• Ancient Rome
  • 1 min

By Crusader1307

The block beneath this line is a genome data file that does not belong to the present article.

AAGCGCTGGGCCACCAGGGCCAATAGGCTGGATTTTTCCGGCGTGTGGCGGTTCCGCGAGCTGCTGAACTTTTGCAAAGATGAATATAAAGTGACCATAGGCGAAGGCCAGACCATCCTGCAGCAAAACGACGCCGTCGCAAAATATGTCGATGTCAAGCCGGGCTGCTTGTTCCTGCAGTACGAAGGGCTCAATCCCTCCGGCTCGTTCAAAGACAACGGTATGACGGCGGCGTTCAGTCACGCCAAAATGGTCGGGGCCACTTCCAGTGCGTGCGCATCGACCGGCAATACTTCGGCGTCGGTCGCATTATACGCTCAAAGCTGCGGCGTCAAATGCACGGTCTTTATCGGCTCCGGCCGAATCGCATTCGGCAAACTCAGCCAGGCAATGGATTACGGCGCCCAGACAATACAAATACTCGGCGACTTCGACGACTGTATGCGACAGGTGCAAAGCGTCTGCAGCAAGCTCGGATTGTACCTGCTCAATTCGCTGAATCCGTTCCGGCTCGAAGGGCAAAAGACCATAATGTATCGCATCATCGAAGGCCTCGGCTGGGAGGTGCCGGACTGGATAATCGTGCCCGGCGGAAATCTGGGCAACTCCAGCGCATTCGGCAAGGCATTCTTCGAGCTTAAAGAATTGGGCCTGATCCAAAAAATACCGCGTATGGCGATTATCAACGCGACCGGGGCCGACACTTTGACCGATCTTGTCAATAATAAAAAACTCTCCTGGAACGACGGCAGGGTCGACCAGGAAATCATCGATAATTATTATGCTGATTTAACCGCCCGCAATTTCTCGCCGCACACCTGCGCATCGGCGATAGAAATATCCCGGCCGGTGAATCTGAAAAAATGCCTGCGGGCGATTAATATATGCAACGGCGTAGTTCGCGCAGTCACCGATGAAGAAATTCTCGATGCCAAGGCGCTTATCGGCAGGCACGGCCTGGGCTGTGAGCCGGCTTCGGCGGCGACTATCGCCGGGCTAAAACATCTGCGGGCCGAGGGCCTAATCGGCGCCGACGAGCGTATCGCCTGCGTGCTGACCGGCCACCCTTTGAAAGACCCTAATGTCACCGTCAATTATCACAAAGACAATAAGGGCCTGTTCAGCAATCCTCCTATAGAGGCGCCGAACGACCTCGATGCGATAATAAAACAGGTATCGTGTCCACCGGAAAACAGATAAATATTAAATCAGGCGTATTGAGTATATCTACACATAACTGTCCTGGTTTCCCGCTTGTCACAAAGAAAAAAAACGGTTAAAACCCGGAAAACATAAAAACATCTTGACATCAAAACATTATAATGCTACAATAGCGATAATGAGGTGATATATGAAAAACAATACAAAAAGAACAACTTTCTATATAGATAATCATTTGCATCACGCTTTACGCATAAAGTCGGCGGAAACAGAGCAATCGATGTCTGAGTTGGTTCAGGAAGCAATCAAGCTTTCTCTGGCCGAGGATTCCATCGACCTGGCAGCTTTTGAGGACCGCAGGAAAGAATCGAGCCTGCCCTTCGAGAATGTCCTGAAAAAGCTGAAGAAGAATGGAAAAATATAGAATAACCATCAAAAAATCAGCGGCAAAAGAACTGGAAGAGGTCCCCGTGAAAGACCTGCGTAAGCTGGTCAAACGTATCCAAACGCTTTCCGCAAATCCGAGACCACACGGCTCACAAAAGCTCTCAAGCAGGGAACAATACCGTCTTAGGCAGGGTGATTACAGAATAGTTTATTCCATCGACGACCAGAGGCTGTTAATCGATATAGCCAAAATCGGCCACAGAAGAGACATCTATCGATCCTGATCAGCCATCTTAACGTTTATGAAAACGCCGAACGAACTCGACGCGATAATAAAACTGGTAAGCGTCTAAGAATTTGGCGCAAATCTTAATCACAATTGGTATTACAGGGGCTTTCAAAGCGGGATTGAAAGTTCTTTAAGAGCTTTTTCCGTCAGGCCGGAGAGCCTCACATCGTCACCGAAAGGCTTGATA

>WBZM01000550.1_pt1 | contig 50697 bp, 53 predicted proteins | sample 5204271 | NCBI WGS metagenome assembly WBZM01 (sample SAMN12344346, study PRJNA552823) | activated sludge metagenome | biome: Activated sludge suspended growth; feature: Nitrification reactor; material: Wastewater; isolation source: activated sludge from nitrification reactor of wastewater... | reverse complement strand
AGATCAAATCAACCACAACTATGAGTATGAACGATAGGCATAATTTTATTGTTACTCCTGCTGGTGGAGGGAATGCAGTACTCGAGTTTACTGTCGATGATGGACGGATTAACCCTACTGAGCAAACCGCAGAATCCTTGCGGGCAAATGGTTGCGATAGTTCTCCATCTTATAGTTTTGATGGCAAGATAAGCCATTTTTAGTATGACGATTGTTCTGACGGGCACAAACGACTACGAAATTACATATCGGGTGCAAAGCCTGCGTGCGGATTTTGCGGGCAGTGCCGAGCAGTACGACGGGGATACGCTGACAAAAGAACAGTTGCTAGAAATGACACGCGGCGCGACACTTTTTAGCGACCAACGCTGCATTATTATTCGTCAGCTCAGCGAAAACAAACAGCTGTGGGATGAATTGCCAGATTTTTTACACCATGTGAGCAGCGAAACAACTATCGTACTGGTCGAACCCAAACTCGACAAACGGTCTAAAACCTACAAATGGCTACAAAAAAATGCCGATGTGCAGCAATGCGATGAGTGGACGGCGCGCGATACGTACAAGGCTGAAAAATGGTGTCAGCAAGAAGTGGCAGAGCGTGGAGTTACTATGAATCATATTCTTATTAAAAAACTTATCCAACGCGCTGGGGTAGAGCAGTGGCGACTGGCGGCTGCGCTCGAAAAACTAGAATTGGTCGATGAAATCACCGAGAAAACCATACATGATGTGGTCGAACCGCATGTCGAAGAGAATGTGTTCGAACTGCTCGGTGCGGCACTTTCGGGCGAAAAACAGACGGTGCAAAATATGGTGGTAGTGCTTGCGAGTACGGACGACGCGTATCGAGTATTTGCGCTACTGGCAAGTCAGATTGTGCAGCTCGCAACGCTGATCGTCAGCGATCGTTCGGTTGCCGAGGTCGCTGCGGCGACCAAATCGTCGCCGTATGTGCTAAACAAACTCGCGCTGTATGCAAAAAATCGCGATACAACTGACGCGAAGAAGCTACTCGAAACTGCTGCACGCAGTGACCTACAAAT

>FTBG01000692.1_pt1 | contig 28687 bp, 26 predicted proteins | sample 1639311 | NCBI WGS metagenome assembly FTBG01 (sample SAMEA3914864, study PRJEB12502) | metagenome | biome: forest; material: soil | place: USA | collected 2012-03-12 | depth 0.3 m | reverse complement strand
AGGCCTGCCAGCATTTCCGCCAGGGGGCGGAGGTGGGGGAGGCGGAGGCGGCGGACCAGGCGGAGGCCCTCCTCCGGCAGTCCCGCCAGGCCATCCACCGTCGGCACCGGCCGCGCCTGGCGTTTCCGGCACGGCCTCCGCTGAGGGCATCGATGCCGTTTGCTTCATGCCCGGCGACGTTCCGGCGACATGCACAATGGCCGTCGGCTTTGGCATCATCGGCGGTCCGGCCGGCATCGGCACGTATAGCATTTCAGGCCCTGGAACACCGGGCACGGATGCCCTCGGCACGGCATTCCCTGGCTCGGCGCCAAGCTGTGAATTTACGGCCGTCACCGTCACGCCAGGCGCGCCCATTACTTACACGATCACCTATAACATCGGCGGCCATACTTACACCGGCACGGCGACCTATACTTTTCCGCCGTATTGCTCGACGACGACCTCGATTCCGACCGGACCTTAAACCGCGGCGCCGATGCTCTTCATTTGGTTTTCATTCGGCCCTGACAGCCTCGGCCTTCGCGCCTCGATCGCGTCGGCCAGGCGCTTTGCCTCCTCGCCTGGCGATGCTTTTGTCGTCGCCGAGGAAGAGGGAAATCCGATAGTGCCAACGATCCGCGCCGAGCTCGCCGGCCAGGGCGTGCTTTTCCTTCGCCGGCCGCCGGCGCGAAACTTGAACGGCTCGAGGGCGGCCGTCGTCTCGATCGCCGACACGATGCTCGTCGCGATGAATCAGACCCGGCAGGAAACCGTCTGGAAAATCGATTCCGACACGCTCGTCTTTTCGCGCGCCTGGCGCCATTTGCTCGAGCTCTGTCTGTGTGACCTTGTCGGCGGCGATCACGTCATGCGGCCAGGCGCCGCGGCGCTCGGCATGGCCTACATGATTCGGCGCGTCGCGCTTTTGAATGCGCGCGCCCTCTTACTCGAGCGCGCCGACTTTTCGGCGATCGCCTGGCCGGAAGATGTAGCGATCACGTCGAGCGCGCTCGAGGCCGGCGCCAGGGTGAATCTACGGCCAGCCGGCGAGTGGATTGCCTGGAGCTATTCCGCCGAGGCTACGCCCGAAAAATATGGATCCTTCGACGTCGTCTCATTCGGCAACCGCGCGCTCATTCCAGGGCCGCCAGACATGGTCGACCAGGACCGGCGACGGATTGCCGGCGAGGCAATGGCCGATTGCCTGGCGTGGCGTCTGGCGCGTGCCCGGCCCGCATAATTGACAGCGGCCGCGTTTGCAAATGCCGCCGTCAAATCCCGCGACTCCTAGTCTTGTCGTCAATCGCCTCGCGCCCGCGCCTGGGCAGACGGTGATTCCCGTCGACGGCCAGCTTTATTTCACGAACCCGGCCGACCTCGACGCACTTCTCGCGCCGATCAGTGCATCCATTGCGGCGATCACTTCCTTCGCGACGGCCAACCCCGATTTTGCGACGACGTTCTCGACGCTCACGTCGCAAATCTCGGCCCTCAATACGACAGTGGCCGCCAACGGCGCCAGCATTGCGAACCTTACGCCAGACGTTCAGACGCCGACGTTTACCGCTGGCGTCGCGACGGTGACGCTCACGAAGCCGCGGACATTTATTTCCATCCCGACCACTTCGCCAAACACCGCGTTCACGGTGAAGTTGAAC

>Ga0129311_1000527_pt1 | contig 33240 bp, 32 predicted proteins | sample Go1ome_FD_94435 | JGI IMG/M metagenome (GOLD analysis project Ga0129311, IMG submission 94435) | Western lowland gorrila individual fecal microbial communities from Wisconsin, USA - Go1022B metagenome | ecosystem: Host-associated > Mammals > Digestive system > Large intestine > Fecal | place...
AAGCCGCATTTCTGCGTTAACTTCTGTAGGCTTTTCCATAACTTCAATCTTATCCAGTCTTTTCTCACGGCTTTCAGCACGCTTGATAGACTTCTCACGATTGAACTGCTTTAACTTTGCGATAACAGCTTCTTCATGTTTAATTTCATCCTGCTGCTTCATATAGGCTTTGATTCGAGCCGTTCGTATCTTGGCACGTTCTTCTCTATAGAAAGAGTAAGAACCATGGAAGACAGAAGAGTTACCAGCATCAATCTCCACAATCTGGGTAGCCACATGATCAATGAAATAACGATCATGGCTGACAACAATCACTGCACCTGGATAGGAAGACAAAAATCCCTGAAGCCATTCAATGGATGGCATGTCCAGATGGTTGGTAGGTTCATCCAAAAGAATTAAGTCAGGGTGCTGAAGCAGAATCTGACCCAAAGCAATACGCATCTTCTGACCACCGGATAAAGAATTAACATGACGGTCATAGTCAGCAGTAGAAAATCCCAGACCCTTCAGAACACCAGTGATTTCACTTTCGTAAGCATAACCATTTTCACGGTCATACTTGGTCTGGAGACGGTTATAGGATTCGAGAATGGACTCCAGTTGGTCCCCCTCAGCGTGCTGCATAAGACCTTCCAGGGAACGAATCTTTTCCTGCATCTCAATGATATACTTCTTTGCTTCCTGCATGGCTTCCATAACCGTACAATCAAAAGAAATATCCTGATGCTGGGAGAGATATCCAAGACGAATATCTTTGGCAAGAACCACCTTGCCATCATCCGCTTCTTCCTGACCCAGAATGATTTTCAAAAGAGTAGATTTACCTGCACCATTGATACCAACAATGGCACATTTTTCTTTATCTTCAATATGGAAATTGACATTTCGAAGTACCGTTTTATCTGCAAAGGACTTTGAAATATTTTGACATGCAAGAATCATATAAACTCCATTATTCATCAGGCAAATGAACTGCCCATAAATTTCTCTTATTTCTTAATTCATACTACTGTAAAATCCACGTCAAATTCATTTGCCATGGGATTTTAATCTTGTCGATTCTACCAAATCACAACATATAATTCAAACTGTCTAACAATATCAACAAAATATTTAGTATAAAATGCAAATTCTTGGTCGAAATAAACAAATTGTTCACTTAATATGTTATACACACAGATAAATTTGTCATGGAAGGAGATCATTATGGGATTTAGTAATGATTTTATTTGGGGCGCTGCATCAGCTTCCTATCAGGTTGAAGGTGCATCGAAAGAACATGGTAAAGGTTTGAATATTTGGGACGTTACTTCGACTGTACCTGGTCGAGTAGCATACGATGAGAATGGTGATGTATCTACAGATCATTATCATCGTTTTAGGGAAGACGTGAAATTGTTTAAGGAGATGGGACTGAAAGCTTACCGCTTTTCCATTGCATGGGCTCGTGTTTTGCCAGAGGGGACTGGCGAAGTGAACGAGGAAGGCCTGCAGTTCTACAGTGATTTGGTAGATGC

Carried by Roman Legionaries (2 for each man), The Sudis (or “Camp Stake”), was required to create an immediate Palisade – around which a Roman Camp (or Castra) would be established. Other variations of the term “Sudis” was the “Pilum Murale” (related to the standard Roman War Spear, of which it resembled). Oak was normally chosen for construction (due to it's hardness). Pointed at the top and bottom of the stake, holes would be dug at intervals, after which The Sudis would be placed in a circular or rectangular pattern. The average length of The Sudis Stake ranged from 4 to 5 feet in length). In some cases, The Sudis was erected in an angled position, as a means of “Shield Wall” for defense against enemy attacks. The Sudis would eventually evolve into The Cheval de Frise (wooden) field defense system seen beginning in the 15th Century.